The year was about 760 BC when God sent Amos from Judah to the northern nation of Israel to proclaim a warning. The previous study showed how Amos pronounced God’s judgment on nation after nation, and then he came to the eighth nation: Israel. Amos reminded the people there that God had chosen them from among all the nations of the earth (Amos 3:2), but their actions did not demonstrate gratitude for this divine favor.
In the seven centuries since the time of Moses, Israel had violated often its commitment to God. The pattern that emerged was for God to discipline his people because he loved them, and for the nation to repent when the situation became critical (see the book of Judges for examples). Although God punished, he would always forgive, wouldn’t he? Amos’s mission included challenging the distorted views of the people in that regard. They regularly performed the religious rituals that were prescribed in their covenant with God, but they also worshipped other gods. This violated the first of the Ten Commandments (Exodus 20:3). In addition, the high standards of morality that the Lord had established gave way to gross immorality. The people’s arrogance about their favored status caused virtue to vanish from private and public lives.
The opening words of the Charles Dickens classic A Tale of Two Cities accurately describe the situation in Israel: It was the best of times, it was the worst of times, it was the age of wisdom, it was the age of foolishness, it was the epoch of belief, it was the epoch of incredulity, it was the season of Light, it was the season of Darkness, it was the spring of hope, it was the winter of despair, we had everything before us, we had nothing before us, we were all going direct to Heaven, we were all going direct the other way.
What the people saw as “the best of times” God saw as “the worst of times.” He was making his final appeal to a favored nation. Historical hindsight tells us that captivity at the hands of the Assyrians was less than 40 years away by the time Amos preached.
14 Seek good and not evil, That you may live; So the Lord God of hosts will be with you, As you have spoken.
15 Hate evil, love good; Establish justice in the gate. It may be that the Lord God of hosts Will be gracious to the remnant of Joseph.
7 In everything set them an example by doing what is good. In your teaching show integrity, seriousness
8 This is a trustworthy saying. And I want you to stress these things, so that those who have trusted in God may be careful to devote themselves to doing what is good. These things are excellent and profitable for everyone.
14 Our people must learn to devote themselves to doing what is good, in order that they may provide for daily necessities and not live unproductive lives.
12 Live such good lives among the pagans that, though they accuse you of doing wrong, they may see your good deeds and glorify God on the day he visits us.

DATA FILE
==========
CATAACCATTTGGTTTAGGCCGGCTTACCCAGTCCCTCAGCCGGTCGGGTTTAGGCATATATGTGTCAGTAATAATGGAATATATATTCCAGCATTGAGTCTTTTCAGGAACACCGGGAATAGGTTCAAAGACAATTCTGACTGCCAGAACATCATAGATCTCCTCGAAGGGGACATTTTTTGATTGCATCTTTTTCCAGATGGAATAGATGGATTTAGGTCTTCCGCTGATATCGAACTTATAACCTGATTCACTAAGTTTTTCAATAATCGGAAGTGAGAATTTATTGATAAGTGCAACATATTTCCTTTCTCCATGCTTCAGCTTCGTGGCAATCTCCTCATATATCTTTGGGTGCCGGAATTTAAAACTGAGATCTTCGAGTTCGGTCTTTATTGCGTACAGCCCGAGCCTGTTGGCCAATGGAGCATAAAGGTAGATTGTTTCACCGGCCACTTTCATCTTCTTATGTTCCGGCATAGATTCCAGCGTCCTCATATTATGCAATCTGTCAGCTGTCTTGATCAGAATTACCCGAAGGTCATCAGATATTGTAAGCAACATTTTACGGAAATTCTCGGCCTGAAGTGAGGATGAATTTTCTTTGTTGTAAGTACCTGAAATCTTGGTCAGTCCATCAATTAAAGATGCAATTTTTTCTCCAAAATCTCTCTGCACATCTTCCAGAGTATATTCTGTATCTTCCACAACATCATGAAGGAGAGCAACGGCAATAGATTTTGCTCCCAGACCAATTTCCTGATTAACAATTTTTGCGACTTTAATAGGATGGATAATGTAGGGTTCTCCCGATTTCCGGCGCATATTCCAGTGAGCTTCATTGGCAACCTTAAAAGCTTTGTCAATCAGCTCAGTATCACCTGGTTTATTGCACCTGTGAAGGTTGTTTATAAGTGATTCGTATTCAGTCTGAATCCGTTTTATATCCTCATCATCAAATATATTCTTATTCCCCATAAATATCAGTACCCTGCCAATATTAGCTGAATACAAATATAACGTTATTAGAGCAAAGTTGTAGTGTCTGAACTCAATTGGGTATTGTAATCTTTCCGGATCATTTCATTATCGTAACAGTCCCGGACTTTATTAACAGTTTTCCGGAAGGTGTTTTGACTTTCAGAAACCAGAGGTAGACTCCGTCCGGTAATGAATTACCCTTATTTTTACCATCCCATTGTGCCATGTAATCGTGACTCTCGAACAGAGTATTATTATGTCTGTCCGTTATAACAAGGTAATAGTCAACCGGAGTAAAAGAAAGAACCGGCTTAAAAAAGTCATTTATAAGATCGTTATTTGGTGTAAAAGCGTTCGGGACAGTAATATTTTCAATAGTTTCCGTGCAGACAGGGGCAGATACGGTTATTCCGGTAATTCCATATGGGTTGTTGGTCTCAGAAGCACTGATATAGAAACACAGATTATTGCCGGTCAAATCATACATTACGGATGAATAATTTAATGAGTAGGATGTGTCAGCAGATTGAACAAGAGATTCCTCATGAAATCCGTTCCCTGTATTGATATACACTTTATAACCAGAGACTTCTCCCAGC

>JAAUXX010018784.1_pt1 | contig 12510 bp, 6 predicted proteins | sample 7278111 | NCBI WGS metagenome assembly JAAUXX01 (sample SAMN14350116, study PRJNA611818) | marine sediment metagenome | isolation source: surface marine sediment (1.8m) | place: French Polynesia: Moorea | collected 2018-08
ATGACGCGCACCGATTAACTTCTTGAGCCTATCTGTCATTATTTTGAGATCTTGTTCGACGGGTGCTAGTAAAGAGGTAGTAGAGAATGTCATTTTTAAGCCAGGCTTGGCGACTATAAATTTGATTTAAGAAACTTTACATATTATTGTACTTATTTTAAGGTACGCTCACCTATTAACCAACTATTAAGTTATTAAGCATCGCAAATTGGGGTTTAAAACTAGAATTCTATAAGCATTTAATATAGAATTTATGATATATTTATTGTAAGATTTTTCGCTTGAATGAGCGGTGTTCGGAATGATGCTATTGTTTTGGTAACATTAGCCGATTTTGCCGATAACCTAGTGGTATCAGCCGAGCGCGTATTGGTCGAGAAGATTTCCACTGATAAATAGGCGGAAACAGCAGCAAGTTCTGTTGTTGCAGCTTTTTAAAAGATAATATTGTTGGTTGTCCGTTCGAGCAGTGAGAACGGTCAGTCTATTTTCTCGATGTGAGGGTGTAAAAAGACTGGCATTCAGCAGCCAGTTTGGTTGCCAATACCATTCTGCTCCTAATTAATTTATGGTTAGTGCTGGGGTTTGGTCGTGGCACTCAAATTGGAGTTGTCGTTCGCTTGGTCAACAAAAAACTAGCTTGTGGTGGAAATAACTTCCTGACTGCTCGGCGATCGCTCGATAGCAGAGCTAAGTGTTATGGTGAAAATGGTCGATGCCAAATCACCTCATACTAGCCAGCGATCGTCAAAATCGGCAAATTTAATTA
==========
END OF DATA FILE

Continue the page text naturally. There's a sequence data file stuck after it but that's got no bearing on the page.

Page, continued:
16 And do not forget to do good and to share with others, for with such sacrifices God is pleased.
30 The mouth of the righteous man utters wisdom, and his tongue speaks what is just.
5 The plans of the righteous are just, but the advice of the wicked is deceitful.
3 To do what is right and just is more acceptable to the Lord than sacrifice.
7 And will not God bring about justice for his chosen ones, who cry out to him day and night? Will he keep putting them off?
18 Woe to you who desire the day of the Lord! For what good is the day of the Lord to you? It will be darkness, and not light.
19 It will be as though a man fled from a lion, And a bear met him! Or as though he went into the house, Leaned his hand on the wall, And a serpent bit him!
20 Is not the day of the Lord darkness, and not light? Is it not very dark, with no brightness in it?
5 The Lord, the Lord Almighty, has a day of tumult and trampling and terror in the Valley of Vision, a day of battering down walls and of crying out to the mountains.
10 on the day he comes to be glorified in his holy people and to be marveled at among all those who have believed. This includes you, because you believed our testimony to you.
7 Be silent before the Sovereign Lord, for the day of the Lord is near. The Lord has prepared a sacrifice; he has consecrated those he has invited. 8 On the day of the Lord's sacrifice I will punish the princes and the king's sons and all those clad in foreign clothes. 9 On that day I will punish all who avoid stepping on the threshold, who fill the temple of their gods with violence and deceit.
2 for you know very well that the day of the Lord will come like a thief in the night.
16 as you hold out the word of life — in order that I may boast on the day of Christ that I did not run or labor for nothing.